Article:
Referring to FIG. 3, method 300 begins with processing logic forming a source polygon associated with the input sequence of data points (block 305). In particular, processing logic forms a source interpolation polygon using the data points as interpolation knots. In one embodiment, processing logic extends the source interpolation polygon by defining two additional knots as the “phantom” endpoints of the polygon. The extended polygon may be designated as an edge-conditioned polygon, and a segment between two consecutive knots of the edge-conditioned polygon may be designated as an interpolation segment.

At block 310, processing logic performs, based on a desired density of points for a fitting curve, upsampling of the edge-conditioned polygon by inserting extra points in interpolation segments. The number of extra points may or may not be the same for all segments. Processing logic then stores the edge-conditioned, upsampled polygon in an updatable form. This initially stored version of the edge-conditioned, upsampled polygon may be designated as a first interpolation polygon.

FIGS. 4A and 4B illustrate the formation of an exemplary first interpolation polygon in a curve design process, according to one embodiment of the invention. FIG. 4A shows a rough presentation 405 of a desired curve along with a sequence of data points defined by a user to initiate an interactive design. In this example, the initial sequence contains 24 points (shown as white circles). Two additional knots may be defined arbitrarily by a user or provided by processing logic using default edge conditions.

FIG. 4B shows a resulting first interpolation polygon 410 having 26 knots, including two phantom endpoint knots 415 and 420, and 75 extra points (shown as black circles), totally 101 points. In this particular example, the same number D=3 of extra points are inserted in each interpolation segment, including phantom segments 425 and 430, in accordance with one embodiment of the invention.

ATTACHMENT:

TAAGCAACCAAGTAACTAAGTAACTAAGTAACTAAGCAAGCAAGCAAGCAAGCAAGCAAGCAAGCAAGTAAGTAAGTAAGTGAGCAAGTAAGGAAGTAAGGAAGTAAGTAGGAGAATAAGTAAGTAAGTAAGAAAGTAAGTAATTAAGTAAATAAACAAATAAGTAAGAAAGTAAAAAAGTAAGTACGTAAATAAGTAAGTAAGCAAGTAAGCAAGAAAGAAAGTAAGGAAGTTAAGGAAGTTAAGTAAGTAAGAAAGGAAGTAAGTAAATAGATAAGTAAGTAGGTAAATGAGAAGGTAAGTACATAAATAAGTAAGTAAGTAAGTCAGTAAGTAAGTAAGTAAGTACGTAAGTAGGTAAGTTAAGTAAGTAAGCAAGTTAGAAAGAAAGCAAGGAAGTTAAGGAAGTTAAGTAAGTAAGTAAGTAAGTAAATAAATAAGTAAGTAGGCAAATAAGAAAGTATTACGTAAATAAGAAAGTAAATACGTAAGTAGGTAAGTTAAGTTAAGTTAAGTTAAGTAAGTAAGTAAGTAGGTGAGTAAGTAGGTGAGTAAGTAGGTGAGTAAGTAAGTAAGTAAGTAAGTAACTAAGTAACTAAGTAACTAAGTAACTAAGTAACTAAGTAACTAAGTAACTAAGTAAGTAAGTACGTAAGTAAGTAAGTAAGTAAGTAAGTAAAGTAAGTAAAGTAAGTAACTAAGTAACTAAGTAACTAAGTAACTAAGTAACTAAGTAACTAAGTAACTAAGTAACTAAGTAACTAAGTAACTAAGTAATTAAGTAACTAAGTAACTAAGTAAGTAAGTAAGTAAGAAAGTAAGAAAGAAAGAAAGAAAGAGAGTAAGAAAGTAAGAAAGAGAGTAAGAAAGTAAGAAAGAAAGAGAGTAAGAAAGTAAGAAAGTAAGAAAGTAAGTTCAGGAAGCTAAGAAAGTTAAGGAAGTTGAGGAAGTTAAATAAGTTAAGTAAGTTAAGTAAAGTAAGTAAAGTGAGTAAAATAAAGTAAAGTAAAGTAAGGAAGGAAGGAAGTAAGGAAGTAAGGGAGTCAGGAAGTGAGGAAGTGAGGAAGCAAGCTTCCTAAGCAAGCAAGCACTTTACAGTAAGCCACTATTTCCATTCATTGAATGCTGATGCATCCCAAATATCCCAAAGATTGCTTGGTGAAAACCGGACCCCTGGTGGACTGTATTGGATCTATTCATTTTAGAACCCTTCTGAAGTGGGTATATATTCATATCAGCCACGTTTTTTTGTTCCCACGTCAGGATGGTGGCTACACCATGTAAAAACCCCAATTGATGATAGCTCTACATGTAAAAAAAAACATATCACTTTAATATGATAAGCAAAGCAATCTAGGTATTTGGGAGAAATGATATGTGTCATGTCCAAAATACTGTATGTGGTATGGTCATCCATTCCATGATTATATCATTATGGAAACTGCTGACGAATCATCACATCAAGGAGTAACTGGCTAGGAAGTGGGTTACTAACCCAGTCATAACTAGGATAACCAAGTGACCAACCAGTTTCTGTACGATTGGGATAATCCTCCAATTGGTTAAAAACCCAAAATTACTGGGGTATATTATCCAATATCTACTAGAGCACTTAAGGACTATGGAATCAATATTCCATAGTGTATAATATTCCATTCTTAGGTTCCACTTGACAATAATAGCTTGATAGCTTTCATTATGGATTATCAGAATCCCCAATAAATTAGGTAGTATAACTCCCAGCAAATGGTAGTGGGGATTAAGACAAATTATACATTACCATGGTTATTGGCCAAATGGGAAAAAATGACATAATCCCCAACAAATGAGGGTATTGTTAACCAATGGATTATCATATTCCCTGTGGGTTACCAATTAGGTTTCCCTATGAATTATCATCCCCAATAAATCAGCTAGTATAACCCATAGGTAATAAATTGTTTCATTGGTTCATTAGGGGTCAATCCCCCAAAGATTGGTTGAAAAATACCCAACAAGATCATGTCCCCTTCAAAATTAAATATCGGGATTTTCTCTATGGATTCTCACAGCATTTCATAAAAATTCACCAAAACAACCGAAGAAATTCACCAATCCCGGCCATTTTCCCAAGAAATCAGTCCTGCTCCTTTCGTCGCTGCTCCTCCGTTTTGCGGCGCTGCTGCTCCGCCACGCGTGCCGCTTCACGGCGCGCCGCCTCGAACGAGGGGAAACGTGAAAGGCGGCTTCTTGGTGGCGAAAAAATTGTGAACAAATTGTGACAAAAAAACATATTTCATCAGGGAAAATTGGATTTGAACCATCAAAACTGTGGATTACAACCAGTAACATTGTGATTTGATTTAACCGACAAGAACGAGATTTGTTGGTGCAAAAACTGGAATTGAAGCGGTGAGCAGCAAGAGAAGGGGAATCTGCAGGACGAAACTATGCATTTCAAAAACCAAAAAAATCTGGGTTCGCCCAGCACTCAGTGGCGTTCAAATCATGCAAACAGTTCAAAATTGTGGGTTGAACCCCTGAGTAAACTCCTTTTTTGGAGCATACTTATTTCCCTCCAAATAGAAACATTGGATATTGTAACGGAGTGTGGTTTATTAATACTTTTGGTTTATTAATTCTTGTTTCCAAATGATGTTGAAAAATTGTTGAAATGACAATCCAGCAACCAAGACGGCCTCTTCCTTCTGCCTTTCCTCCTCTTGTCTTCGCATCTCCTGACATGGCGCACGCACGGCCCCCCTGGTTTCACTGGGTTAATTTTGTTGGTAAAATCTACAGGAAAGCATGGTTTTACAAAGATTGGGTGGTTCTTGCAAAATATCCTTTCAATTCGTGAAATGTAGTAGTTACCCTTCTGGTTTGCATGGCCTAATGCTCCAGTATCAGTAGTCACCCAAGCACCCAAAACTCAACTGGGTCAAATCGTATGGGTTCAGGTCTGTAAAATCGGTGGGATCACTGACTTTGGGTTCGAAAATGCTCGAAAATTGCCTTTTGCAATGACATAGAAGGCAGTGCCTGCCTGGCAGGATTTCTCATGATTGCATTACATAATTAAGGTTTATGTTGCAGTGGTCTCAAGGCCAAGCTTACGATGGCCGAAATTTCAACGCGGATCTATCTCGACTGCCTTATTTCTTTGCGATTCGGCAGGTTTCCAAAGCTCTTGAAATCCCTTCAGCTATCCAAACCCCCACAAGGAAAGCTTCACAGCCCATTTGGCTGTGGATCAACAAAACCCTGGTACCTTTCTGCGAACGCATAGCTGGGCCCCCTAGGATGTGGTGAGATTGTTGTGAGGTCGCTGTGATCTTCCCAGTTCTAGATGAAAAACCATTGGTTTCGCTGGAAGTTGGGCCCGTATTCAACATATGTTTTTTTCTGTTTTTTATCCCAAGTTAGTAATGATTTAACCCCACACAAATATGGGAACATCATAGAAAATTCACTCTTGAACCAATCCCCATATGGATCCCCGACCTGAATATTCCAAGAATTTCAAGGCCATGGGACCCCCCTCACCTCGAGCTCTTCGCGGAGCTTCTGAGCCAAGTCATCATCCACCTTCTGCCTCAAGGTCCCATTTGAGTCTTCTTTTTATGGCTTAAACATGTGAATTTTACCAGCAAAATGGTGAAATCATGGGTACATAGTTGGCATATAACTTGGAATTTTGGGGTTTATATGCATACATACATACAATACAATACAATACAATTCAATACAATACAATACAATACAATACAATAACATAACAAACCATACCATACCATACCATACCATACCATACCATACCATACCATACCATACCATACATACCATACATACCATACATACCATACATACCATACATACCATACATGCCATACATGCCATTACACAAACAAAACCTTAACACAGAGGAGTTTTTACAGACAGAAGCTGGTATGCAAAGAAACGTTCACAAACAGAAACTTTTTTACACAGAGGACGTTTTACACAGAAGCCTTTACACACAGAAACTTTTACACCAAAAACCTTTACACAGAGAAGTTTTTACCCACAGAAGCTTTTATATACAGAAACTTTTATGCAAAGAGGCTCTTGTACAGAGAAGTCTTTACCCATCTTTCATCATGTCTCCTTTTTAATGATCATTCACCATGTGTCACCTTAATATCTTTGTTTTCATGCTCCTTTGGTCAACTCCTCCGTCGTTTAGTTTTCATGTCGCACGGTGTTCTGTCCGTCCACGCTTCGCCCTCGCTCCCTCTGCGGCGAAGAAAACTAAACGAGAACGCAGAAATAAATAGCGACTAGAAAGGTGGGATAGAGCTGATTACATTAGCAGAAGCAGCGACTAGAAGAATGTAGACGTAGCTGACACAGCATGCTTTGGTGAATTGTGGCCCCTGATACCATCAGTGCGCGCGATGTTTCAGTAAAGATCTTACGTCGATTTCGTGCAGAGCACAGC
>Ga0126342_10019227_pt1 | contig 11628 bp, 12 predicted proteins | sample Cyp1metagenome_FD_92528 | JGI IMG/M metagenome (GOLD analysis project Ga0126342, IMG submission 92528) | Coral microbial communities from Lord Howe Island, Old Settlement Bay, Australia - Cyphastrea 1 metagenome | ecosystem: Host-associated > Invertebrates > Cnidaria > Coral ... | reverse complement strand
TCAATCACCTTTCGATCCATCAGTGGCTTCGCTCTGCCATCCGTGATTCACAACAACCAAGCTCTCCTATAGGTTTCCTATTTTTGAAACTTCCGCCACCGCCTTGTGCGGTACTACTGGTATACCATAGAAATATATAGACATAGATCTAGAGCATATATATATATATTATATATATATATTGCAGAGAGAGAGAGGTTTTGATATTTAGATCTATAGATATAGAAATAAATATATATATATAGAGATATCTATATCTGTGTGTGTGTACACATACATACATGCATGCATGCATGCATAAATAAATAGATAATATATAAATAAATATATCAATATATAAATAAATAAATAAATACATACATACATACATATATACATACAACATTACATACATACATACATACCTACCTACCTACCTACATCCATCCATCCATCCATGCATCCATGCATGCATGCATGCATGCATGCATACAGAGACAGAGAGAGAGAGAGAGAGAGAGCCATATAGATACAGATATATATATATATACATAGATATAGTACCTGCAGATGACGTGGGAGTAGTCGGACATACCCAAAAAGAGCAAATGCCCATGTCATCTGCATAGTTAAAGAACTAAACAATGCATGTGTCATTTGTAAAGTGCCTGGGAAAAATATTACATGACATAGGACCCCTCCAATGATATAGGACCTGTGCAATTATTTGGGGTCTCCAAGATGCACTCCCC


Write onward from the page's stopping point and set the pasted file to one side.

Returning to FIG. 3, at block 315, processing logic begins an iterative cycle of global filtering-piecewise transformation by passing a filter throughout all points of the first interpolation polygon, including knots, phantom knots, and extra points. Processing logic then stores the resulting filtered polygon in an updatable form. The filtered polygon obtained at the first cycle is designated a first filtered polygon. In this example, a simple 3-tap rectangular (moving average) filter is used to run the cycle of global filtering-piecewise transformation, as illustrated in FIGS. 4-7.

The sequence of 101 two-coordinate points representing the exemplary interpolation polygon can be denoted as follows:

{xn,i,yn,i}; n=0, 1, 2, . . . , 100; i=1, 2, . . . , (1) and the sequence derived from (1) to represent the filtered polygon can be denoted as follows:

{{tilde over (x)}n,i,{tilde over (y)}n,i}; n=0, 1, 2, . . . , 100; i=1, 2, . . . (2) In expressions (1) and (2) n enumerates the points and i denotes the number of the current cycle (i=1 at this stage of the process). At any given cycle, the sequence (2) of filtered points was produced as follows: